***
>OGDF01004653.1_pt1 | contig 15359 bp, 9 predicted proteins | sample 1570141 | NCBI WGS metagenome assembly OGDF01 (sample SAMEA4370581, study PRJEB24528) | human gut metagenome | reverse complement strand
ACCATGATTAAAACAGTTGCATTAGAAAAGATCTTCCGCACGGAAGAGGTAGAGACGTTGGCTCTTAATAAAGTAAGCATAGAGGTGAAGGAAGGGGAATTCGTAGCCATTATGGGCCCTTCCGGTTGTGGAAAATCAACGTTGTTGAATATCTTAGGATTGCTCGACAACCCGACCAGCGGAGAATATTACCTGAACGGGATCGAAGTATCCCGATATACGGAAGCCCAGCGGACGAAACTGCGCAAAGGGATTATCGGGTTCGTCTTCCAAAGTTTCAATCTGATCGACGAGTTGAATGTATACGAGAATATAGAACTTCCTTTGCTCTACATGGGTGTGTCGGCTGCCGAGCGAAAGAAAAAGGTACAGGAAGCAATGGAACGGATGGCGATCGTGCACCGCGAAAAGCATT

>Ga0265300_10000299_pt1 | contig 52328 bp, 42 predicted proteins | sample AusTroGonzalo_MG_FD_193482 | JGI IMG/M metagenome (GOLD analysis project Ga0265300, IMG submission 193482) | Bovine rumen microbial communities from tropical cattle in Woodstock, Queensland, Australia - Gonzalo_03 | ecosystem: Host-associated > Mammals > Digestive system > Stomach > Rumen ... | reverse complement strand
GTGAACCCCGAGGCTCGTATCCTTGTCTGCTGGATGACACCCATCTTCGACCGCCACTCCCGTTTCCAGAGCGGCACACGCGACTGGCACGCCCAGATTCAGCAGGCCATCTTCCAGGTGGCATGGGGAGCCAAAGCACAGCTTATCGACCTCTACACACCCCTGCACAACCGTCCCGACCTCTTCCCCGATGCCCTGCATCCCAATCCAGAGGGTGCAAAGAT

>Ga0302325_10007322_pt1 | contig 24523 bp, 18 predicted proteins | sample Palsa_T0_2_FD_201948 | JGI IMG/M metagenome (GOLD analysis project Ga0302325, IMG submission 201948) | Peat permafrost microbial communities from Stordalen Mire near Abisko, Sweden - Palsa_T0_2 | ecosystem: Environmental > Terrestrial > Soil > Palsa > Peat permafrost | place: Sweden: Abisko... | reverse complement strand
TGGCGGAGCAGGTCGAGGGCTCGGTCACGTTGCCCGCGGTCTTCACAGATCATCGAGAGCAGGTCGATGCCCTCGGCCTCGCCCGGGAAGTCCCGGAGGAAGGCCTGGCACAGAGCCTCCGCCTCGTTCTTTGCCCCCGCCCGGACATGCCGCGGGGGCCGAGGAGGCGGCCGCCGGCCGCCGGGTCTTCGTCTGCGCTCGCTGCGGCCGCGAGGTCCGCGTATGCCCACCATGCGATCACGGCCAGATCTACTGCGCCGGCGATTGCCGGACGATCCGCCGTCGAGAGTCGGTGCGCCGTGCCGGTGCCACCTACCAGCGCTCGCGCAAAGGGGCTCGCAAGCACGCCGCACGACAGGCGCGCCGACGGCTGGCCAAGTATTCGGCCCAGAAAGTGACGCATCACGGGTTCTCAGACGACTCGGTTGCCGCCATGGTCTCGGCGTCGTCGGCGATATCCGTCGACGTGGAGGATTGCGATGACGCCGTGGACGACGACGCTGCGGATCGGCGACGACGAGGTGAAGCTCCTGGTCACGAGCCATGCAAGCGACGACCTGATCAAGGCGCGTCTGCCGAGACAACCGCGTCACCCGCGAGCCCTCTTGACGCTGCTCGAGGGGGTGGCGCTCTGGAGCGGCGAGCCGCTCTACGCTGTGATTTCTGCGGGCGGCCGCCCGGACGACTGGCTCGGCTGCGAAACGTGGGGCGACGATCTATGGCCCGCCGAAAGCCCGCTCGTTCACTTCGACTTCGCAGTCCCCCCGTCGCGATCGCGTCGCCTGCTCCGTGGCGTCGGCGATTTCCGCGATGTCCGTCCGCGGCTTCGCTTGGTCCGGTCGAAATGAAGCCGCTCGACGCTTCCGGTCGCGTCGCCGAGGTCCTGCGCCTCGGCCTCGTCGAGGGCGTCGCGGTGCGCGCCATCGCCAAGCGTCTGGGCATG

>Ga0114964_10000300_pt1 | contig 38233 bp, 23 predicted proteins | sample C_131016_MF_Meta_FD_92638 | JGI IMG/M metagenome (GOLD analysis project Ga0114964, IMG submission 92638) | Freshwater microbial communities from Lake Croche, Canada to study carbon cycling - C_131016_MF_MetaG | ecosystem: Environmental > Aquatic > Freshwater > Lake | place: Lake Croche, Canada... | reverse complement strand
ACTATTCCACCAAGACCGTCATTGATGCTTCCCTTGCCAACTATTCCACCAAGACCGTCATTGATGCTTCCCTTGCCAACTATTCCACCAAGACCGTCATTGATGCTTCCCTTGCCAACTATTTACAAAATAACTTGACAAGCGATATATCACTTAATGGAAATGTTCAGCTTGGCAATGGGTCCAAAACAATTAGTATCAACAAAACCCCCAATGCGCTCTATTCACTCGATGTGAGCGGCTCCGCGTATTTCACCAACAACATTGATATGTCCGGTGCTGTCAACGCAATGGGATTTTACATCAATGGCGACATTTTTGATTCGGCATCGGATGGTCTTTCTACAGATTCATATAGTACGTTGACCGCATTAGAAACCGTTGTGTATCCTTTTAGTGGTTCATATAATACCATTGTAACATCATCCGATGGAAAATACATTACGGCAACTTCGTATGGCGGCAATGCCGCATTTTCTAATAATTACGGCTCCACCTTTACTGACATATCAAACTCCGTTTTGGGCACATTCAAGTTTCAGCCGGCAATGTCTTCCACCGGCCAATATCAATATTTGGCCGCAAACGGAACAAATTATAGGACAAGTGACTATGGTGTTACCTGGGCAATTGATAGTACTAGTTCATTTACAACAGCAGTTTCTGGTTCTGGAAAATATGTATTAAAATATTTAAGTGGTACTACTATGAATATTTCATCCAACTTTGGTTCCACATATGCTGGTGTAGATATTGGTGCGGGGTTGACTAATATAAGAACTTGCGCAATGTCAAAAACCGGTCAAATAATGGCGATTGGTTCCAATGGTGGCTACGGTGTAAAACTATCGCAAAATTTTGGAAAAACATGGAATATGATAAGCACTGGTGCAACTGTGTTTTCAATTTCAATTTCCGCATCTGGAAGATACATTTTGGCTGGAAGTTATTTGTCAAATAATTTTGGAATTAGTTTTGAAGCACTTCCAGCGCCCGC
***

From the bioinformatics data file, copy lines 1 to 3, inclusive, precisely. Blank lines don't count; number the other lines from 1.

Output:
>OGDF01004653.1_pt1 | contig 15359 bp, 9 predicted proteins | sample 1570141 | NCBI WGS metagenome assembly OGDF01 (sample SAMEA4370581, study PRJEB24528) | human gut metagenome | reverse complement strand
ACCATGATTAAAACAGTTGCATTAGAAAAGATCTTCCGCACGGAAGAGGTAGAGACGTTGGCTCTTAATAAAGTAAGCATAGAGGTGAAGGAAGGGGAATTCGTAGCCATTATGGGCCCTTCCGGTTGTGGAAAATCAACGTTGTTGAATATCTTAGGATTGCTCGACAACCCGACCAGCGGAGAATATTACCTGAACGGGATCGAAGTATCCCGATATACGGAAGCCCAGCGGACGAAACTGCGCAAAGGGATTATCGGGTTCGTCTTCCAAAGTTTCAATCTGATCGACGAGTTGAATGTATACGAGAATATAGAACTTCCTTTGCTCTACATGGGTGTGTCGGCTGCCGAGCGAAAGAAAAAGGTACAGGAAGCAATGGAACGGATGGCGATCGTGCACCGCGAAAAGCATT

>Ga0265300_10000299_pt1 | contig 52328 bp, 42 predicted proteins | sample AusTroGonzalo_MG_FD_193482 | JGI IMG/M metagenome (GOLD analysis project Ga0265300, IMG submission 193482) | Bovine rumen microbial communities from tropical cattle in Woodstock, Queensland, Australia - Gonzalo_03 | ecosystem: Host-associated > Mammals > Digestive system > Stomach > Rumen ... | reverse complement strand